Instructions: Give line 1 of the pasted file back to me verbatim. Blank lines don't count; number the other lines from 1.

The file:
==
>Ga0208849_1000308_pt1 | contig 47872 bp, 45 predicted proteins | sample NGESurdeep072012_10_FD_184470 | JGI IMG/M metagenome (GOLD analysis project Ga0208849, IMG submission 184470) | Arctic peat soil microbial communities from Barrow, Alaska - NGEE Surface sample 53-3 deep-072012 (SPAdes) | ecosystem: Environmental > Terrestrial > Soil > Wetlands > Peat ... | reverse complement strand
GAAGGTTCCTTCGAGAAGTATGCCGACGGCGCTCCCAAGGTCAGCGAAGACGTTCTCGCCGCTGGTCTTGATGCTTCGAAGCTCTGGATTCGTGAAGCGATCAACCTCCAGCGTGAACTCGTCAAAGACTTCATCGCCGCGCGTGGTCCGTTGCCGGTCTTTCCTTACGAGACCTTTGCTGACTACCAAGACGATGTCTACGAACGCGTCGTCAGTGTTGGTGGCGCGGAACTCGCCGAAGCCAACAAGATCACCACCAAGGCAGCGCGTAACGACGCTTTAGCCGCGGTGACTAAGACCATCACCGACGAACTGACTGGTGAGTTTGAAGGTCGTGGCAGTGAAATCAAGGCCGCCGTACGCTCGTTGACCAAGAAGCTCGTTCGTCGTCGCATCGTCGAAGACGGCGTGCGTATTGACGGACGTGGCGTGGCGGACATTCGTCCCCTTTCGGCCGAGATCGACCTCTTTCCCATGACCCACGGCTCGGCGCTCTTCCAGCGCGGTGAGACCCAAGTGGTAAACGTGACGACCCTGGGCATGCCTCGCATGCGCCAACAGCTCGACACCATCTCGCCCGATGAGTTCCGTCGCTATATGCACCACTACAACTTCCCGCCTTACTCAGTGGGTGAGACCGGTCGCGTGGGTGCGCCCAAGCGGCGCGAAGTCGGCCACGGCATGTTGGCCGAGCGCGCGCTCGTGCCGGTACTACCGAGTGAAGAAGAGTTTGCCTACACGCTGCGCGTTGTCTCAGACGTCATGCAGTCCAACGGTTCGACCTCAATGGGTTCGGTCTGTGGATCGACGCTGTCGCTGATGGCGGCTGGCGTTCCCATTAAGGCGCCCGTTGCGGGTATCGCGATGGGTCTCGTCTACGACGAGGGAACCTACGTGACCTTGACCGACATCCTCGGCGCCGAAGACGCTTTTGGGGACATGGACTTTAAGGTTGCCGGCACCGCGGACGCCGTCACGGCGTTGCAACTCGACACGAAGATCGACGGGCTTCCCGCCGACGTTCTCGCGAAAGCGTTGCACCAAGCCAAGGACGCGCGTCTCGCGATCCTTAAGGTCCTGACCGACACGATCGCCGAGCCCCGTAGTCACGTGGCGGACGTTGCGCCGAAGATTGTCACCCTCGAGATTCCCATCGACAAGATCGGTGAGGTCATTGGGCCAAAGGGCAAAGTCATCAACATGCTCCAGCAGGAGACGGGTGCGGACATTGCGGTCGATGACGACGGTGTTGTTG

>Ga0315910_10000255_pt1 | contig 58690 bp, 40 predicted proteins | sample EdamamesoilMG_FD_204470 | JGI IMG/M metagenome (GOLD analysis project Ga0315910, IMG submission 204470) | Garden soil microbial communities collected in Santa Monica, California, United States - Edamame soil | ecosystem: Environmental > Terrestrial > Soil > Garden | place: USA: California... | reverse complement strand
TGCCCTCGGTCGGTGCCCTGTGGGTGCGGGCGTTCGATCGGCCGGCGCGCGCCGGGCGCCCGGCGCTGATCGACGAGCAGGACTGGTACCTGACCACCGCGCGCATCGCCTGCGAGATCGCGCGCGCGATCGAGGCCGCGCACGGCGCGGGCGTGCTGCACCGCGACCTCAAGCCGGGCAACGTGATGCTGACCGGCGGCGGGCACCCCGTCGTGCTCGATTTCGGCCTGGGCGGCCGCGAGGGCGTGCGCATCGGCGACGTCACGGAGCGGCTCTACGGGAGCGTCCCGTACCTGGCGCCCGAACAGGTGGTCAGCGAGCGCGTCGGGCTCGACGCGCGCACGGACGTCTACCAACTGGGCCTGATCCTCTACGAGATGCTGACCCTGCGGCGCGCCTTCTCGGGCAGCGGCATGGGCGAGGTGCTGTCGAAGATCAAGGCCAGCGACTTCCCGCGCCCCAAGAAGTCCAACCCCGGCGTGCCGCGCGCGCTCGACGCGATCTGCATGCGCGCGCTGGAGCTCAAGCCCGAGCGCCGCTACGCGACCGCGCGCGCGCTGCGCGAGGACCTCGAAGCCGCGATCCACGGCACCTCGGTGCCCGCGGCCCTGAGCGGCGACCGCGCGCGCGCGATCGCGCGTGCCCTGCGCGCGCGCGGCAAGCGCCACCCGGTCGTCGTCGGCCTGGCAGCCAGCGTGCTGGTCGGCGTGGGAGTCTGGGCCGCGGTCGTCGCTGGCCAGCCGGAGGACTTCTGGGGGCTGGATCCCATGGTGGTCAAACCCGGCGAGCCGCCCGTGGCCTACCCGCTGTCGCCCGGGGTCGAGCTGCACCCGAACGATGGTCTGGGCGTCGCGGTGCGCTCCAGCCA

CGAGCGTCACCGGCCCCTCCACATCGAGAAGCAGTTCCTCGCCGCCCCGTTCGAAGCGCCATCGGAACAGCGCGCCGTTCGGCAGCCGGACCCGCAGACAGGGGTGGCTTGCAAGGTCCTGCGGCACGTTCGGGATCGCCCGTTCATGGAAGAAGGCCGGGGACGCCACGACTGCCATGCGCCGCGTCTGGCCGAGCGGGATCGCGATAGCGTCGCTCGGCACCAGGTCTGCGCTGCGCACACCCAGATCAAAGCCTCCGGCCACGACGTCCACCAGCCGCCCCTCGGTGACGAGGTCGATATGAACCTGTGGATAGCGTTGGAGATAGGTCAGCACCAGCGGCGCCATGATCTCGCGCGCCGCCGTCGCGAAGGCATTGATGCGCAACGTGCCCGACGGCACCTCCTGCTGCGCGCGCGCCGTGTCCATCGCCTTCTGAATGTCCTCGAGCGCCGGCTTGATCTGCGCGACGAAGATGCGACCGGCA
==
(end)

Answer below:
>Ga0208849_1000308_pt1 | contig 47872 bp, 45 predicted proteins | sample NGESurdeep072012_10_FD_184470 | JGI IMG/M metagenome (GOLD analysis project Ga0208849, IMG submission 184470) | Arctic peat soil microbial communities from Barrow, Alaska - NGEE Surface sample 53-3 deep-072012 (SPAdes) | ecosystem: Environmental > Terrestrial > Soil > Wetlands > Peat ... | reverse complement strand